Bankole: Straight ticket wrong fight for AG Schuette

Bankole Thompson
The Detroit News

Attorney General Bill Schuette understands how to seize on opportunities that will bring his office to bear on major and sometimes controversial issues.

Whether it is fighting gay marriage, opposing affirmative action, suing President Barack Obama’s signature Affordable Care Act or investigating issues in the Flint water crisis, all in the name of defending the Constitution, Schuette knows when to strike. Because it puts him at the center of the debate.

But sometimes I wonder if Michigan’s attorney general knows when to pull back and realize that some fights are not winnable.

His latest battle is seeking to overturn a July 21 ruling by U.S. District Judge Gershwin A. Drain, that straight-ticket voting will negatively impact black voters.

The ruling nullified a legislative action last December outlawing straight-ticket voting.

The practice allows voters to choose candidates of a party by marking a single ballot as opposed to going through every candidate on the ballot.

Straight-ticket voting has been in existence for the last 125 years and it’s only twice in Michigan history — in 1964 and 2001— that there were unsuccessful attempts to cancel it.

Many local election officials around the state, including city clerks, opposed the legislative ban.


It will create long lines on Election Day because asking voters to mark every candidate on the entire ballot — no matter the number of candidates — will take a lot of time.

In 2016, state leaders should be making it easier for people to vote, not supporting measures that will add more lines at the polls.

Advocates say that under straight-ticket voting, the more attractive the candidates at the top of a party’s ticket cna lead to votes for candidates in the minor races that might otherwise get ignored by voters.

Judge Drain in his ruling cited a study by Kurt Metzger, chairman emeritus of Data Driven Detroit and the mayor of Pleasant Ridge, that found that the five Michigan localities where more than 75 percent of voters utilized the straight-ticket voting option all had majority black populations.

The study noted that in 2014, more than 75 percent of voters in Detroit used the straight-ticket voting process. The same was the case with other majority black cities like Flint (75.2 percent), Inkster (78.2 percent), Highland Park (82 percent) and Royal Oak Charter Township (82.1 percent).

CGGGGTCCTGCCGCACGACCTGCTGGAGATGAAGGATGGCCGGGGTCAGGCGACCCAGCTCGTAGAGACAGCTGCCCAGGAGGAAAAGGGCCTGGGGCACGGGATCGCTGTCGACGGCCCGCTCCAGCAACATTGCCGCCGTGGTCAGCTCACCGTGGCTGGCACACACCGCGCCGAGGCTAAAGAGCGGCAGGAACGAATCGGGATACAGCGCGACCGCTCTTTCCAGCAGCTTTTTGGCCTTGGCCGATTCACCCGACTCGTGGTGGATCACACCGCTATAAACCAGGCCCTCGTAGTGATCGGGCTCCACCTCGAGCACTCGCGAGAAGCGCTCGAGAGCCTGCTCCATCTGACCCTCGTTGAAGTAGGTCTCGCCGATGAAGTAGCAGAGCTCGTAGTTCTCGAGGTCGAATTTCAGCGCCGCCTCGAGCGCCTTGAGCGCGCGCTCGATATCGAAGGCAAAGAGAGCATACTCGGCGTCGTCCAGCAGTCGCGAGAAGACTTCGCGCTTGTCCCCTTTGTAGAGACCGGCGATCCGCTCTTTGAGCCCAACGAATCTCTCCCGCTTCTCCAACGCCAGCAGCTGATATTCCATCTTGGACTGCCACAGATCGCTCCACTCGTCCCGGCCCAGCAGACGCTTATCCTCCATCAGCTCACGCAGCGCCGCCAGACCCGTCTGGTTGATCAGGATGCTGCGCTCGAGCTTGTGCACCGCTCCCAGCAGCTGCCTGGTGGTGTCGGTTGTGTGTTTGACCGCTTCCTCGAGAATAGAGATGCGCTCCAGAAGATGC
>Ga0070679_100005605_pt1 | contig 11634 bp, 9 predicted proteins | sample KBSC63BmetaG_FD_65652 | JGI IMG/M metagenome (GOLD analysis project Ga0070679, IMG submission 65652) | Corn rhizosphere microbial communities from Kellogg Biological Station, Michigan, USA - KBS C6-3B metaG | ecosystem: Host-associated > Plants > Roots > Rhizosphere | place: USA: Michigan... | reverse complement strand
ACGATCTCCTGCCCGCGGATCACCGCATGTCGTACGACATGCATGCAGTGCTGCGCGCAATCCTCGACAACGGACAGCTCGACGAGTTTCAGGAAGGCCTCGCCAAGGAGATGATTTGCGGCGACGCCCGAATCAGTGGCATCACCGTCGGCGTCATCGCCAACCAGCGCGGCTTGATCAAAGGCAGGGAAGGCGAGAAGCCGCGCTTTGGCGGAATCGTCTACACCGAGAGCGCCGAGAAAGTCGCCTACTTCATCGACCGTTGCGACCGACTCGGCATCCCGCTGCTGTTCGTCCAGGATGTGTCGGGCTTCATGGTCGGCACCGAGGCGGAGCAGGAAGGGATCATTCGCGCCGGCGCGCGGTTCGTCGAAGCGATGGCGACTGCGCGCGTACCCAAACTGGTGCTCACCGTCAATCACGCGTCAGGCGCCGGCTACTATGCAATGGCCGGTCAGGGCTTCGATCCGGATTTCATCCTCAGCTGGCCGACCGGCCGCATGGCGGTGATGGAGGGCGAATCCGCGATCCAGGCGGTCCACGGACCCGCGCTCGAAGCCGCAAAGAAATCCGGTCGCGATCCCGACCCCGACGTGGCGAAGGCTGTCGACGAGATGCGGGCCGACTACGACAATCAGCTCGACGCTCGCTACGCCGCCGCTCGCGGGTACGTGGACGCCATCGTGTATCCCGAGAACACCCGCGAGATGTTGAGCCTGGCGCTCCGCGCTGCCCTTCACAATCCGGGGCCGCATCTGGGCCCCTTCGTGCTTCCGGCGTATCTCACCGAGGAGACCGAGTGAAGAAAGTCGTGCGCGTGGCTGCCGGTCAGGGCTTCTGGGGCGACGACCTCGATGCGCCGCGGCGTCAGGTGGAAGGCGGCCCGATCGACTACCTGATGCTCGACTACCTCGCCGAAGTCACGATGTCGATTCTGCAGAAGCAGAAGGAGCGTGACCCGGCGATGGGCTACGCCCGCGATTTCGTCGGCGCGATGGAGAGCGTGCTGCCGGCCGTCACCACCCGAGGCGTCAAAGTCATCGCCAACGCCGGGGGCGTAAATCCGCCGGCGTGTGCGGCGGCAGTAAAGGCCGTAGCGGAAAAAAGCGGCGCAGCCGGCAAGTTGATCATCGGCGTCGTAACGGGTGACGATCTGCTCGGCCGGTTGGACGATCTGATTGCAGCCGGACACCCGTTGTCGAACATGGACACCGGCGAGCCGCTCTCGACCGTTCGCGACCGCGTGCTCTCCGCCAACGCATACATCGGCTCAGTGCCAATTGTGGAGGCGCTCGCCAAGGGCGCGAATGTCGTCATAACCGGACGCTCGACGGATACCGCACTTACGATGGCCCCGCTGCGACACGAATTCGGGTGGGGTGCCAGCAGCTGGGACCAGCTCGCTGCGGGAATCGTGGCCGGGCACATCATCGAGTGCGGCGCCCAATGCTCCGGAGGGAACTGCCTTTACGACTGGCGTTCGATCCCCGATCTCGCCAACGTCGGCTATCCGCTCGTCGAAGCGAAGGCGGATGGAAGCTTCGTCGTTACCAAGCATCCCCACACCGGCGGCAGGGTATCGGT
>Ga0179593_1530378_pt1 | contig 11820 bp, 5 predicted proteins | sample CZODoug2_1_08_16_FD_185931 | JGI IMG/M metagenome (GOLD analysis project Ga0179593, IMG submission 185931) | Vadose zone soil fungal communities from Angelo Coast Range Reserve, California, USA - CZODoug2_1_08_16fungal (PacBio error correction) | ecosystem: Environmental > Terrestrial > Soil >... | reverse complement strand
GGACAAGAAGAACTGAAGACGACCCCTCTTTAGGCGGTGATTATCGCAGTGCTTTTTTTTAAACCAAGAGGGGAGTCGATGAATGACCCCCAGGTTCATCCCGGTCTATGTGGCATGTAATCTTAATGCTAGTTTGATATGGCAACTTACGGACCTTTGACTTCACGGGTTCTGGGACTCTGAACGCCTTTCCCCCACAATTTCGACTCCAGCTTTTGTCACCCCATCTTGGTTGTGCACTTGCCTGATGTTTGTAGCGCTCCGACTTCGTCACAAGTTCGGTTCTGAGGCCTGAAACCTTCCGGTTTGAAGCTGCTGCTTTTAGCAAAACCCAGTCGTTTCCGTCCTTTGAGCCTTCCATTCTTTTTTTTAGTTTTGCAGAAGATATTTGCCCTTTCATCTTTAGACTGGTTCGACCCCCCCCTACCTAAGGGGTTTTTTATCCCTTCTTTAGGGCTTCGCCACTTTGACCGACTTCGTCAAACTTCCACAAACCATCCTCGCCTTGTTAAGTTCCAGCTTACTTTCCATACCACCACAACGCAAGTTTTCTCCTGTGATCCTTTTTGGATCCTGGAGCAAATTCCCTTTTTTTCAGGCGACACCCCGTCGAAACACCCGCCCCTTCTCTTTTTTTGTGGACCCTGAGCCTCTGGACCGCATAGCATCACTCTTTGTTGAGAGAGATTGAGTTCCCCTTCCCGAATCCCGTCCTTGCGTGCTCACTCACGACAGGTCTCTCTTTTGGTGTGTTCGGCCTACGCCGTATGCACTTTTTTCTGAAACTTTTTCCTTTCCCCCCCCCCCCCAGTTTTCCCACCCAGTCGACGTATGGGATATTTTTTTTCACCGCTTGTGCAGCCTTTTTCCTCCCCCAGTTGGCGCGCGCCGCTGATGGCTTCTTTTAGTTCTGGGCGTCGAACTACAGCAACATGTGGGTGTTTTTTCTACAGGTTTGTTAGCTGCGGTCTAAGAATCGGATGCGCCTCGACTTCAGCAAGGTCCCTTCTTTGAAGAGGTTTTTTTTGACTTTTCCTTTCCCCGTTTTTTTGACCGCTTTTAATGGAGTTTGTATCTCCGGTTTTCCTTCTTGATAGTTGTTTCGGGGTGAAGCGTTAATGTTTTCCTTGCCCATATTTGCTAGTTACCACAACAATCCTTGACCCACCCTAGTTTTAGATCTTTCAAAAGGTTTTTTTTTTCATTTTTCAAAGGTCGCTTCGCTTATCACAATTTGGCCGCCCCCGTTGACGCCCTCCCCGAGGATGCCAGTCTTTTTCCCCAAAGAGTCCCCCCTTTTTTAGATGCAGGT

Schuette appealed the ruling, which validated claims by opponents of the ban that African-American voters could be disenfranchised, to the U.S. Sixth Circuit Court of Appeals in Cincinnati.

The appeals court on Aug. 17 handed down a decision by a three-judge panel of Karen Moore, Jane Stranch and Ronald Gilman upholding the earlier ruling from Detroit’s federal court.

“The district court credited unrebutted evidence in the record demonstrating that the ban will increase the time that it takes to vote, particularly in African American communities where straight-party voting is prominent and where lines are often already long. The district court also found that the law was likely to increase voter confusion and miscast ballots,” the judges from Cincinnati wrote.

Schuette has vowed to file an emergency appeal with the entire Sixth Circuit Court, saying, “Michigan is no different than the 40 states that have eliminated straight-ticket voting. We will continue to defend the laws of the state of Michigan.”

Mark Brewer, an attorney and former chairman of the Michigan Democratic Party who took the case to federal court, said Schuette’s appeal will create problems for election clerks who should be preparing for the November election.

What Schuette is doing is feeding into a narrative that Republicans politicians have been pushing measures to hinder black people from voting.

His efforts stand to undermine the sanctity of the Voting Rights Act, which every elected official should jealously guard by ensuring that impediments to voting are removed.

That is why if the state’s attorney general does decide to run for governor, he will likely have to answer questions about his actions regarding straight-ticket voting.

Bankole Thompson is the host of “Redline with Bankole Thompson” on Super Station 910 AM Wednesdays and Fridays. His column appears Mondays and Thursday.